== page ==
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FALLEN IDOL, THE (director: Carol Reed; screenwriter: from the short story The Basement Room by Graham Greene/Graham Greene/Lesley Storm/William Templeton; cinematographer: Georges Perinal; editor: Oswald Hafenrichter; music: William Alwyn; cast: Ralph Richardson (Baines), Michèle Morgan (Julie), Sonia Dresdel (Mrs. Baines), Bobby Henrey (Phillipe), Denis O’Dea (Inspector Crowe), Jack Hawkins (Detective Ames); Runtime: 95; MPAA Rating: NR; producer: Carol Reed; The Criterion Collection; 1948-UK)
“It’s a gripping mystery story involving adult secrets, childhood lies and betrayal as part of the human equation.”

Reviewed by Dennis Schwartz

Sir Carol Reed (“Odd Man Out”/”The Third Man”) bases The Fallen Idol on the 1935 Graham Greene short story The Basement Room (the ending is changed to a happy one, as the book’s ending would have resulted in the most sympathetic character committing a murder). Greene also is the screenwriter and had no problem changing his story. It’s a gripping mystery story involving adult secrets, childhood lies and betrayal as part of the human equation. It unfolds from the viewpoint of a child, but it’s far from a child’s story. It’s artfully shot by the French cinematographer Georges Périnal (“Blood of a Poet”), who fills its dark scenes with an unsettling air.

Philippe (Bobby Henrey) is the lonely eight-year-old son of the French ambassador who lives upstairs in the cold palatial London foreign embassy; the servants live in the basement.His mother has been seriously ill for the past eight months abroad and his father leaves him on a Friday afternoon for the weekend to bring her back home. While his mother was away the child has been looked after by the butler Baines (Ralph Richardson) and his mean-spirited, overbearing, embassy housekeeper wife (Sonia Dresdel), someone the youngster hates. She has the sensitivity of a serpent and will get rid of his harmless pet snake MacGregor for no reason but spite. This leaves the kid upset. The kid’s father is too busy for him, so the kindly Baines becomes his surrogate father and fills the kid with false adventure stories of him in Africa. The kid idolizes Baines, who welcomes the kid’s attention, and they both appear as wounded souls as they cower before the bossy Mrs. Baines. When denied permission to go with Baines for a walk Philippe sneaks out and will discover Baines in a nearby tea shop with his girlfriend from the last seven months, the long-suffering Julie (Michèle Morgan), a secretary with the embassy. The kid is told to keep their meeting a secret and that she’s Baines’s niece. At home, the kid overhears Baines tell Mrs. Baines that he wants his freedom–that their marriage is not working. The kid gets berated by Mrs. Baines when she finds pastry crumbs on his clothes, and she warns him that his father doesn’t want him going outside alone. When he lies and then flubs in response by using the wrong pronoun to explain himself, Mrs. Baines gets out of him the secret he was supposed to keep and has him repeat the conversation part where the woman says she’s leaving Baines and that there can be no happy solution for them. The kid has been drawn into the adult world and their deceptions and obviously is too young to navigate those rough waters with a full understanding. Mrs. Baines schemes to catch her hubby with the unknown woman and tells her hubby she’s taking an impromptu holiday for the next two days. This prompts Baines to invite Julie to stay overnight in the embassy. Mrs. Baines returns to the embassy and spies on Julie sleeping in the guest room and accidentally falls to her death when she slips from the window ledge. The terrified kid runs barefooted into the dark wet cobblestone street in his pajamas after thinking Baines murdered his wife, and is escorted to the police station by a patrolman who finds him. The police will take him back to the embassy, and Philippe will tell a number of lies to the doctor and later to the detectives that are called in; he does so in the belief he’s helping Baines, but these lies only call attention to Baines as a possible murderer after Mrs. Baines’s death was first called accidental by the doctor. The butler will later be exonerated when new evidence is found. It turns out the police believed the kid when he lied but, when he promises Julie to tell the truth because his lies are not helping (which would only throw suspicion once again on the butler), the police refuse to believe him. It ends with Baines getting together openly with Julie at last and Philippe’s confusing ordeal perhaps being straightened out by the return of his mother and father.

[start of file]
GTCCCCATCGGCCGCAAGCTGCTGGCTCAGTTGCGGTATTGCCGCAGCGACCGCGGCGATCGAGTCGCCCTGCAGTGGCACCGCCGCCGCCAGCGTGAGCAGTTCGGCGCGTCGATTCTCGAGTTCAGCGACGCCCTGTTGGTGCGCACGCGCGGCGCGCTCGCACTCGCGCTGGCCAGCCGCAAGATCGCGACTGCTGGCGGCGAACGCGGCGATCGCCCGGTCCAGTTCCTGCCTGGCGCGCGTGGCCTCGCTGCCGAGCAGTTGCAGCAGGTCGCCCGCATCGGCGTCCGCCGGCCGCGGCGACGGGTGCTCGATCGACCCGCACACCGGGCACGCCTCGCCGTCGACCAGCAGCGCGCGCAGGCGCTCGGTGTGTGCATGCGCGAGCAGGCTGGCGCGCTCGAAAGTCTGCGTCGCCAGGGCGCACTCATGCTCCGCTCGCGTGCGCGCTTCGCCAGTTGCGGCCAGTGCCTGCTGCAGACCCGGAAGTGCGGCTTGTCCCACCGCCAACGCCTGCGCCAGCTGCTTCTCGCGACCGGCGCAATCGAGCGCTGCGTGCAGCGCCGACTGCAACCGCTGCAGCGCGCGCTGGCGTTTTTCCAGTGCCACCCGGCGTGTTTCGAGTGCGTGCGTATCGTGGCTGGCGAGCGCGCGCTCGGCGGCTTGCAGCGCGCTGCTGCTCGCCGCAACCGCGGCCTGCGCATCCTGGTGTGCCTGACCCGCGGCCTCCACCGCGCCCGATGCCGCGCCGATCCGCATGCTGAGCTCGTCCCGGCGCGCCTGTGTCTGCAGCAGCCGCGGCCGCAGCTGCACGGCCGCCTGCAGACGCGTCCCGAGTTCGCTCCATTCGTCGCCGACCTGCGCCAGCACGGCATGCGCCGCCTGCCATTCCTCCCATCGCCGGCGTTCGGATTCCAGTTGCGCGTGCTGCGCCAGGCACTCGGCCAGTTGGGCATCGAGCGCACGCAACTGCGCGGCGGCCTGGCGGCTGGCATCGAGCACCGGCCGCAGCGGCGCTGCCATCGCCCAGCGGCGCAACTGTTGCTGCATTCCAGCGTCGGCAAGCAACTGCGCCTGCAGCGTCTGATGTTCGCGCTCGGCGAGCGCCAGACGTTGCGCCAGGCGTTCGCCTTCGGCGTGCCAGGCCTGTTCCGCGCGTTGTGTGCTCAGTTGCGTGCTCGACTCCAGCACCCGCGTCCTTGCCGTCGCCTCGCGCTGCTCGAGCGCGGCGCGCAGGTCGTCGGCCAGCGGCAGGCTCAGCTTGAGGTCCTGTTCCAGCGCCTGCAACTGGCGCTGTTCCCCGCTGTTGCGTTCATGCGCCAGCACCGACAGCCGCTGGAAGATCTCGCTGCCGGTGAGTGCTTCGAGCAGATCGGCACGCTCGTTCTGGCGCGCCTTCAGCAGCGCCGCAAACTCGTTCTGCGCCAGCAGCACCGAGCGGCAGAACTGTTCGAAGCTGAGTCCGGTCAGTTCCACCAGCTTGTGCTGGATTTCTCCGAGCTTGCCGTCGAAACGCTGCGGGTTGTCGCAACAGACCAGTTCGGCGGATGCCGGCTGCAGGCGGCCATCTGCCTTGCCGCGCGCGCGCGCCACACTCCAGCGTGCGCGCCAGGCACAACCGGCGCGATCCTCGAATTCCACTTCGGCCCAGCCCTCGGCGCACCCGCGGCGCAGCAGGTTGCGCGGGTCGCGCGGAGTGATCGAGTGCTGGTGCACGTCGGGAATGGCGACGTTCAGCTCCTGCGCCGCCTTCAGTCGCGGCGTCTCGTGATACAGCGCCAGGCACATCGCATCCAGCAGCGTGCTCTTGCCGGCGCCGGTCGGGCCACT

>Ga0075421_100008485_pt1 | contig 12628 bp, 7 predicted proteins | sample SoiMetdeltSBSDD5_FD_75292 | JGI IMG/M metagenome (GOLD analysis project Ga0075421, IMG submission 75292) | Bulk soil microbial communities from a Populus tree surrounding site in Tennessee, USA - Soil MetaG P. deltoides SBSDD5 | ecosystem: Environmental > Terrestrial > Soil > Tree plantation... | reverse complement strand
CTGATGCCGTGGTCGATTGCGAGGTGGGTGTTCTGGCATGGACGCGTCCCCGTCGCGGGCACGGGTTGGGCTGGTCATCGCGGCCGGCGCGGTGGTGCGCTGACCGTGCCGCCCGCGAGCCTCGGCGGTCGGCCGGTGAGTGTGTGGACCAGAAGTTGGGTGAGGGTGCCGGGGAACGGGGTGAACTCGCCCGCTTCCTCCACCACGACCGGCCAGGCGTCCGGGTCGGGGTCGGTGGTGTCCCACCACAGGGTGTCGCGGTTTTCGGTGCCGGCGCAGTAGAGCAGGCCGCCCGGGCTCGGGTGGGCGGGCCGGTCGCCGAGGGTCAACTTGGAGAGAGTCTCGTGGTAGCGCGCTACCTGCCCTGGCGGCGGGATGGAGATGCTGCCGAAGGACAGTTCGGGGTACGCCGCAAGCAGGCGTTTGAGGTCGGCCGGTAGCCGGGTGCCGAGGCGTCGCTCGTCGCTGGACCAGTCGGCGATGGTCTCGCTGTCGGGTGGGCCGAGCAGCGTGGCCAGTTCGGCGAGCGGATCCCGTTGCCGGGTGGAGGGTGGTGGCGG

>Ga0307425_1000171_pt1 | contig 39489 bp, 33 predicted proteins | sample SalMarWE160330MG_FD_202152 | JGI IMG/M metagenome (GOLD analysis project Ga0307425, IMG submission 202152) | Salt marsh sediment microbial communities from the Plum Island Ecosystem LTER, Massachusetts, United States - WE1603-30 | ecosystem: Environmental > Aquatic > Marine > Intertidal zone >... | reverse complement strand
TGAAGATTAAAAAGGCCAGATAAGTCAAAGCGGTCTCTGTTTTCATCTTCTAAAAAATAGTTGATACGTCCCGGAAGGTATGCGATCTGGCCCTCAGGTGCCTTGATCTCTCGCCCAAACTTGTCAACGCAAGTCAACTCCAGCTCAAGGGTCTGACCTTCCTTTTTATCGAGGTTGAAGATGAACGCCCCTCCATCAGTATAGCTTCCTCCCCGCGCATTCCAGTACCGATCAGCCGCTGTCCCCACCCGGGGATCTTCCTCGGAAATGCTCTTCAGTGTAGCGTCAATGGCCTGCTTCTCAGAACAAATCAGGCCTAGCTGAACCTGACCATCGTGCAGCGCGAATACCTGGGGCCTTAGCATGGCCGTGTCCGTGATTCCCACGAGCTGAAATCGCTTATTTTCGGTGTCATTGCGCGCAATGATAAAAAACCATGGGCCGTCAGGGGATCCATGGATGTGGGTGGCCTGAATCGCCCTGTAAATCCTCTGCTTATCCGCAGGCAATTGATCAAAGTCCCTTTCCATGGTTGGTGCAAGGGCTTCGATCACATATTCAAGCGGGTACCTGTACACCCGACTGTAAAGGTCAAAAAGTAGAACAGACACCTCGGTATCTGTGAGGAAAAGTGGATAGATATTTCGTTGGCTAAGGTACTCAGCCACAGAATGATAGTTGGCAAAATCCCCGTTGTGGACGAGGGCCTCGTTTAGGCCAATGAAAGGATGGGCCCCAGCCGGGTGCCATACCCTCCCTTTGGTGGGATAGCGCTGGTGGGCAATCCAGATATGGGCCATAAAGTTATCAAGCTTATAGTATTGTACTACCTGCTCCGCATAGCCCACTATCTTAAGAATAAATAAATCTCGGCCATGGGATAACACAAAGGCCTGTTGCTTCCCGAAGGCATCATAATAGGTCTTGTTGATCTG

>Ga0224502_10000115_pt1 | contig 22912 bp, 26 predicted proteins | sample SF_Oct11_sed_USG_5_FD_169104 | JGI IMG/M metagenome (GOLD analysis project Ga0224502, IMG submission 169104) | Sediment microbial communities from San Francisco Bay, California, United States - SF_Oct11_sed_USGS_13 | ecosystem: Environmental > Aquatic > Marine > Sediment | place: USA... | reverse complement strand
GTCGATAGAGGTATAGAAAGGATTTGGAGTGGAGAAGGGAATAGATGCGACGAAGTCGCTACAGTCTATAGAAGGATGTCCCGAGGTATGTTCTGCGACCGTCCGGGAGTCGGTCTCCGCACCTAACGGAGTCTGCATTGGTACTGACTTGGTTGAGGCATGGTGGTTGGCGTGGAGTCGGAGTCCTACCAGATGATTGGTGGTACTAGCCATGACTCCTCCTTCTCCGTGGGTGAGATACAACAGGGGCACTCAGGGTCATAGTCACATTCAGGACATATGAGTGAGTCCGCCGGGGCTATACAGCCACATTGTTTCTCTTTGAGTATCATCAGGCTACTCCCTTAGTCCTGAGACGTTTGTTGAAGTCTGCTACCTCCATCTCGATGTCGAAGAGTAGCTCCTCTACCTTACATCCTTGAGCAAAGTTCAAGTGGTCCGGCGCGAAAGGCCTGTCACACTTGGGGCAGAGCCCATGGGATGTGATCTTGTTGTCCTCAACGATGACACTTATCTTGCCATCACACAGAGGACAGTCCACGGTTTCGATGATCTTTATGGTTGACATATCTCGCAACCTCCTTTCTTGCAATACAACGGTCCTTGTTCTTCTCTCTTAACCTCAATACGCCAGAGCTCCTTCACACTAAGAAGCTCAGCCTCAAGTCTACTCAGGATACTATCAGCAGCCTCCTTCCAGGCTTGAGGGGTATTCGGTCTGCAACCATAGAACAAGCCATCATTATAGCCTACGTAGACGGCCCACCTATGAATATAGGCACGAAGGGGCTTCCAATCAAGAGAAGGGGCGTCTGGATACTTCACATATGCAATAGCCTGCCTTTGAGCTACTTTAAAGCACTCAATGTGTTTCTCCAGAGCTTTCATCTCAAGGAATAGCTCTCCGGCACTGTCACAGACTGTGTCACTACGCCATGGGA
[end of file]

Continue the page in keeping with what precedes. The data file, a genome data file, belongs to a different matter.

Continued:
It’s a writer’s film, and Greene has said it’s his favorite film adaptation. The pic is dependent on Henrey to carry it and the kid, in almost every scene, does so marvelously, and he does so because he gives a naturalistic and awkward performance that’s more convincing than if it were dependent just on good acting. Richardson, in a very good performance, is the decent butler with very human flaws who nearly gets the business over a mere white lie. The taut gem cleverly works its way to a satisfying Hitchcockian suspense ending, and is able to intertwine adult themes of guilt and intrigue with an innocent child just looking for some love and attention but having his childhood betrayed when he misunderstands the dark world of adults.


Dennis Schwartz: “Ozus’ World Movie Reviews”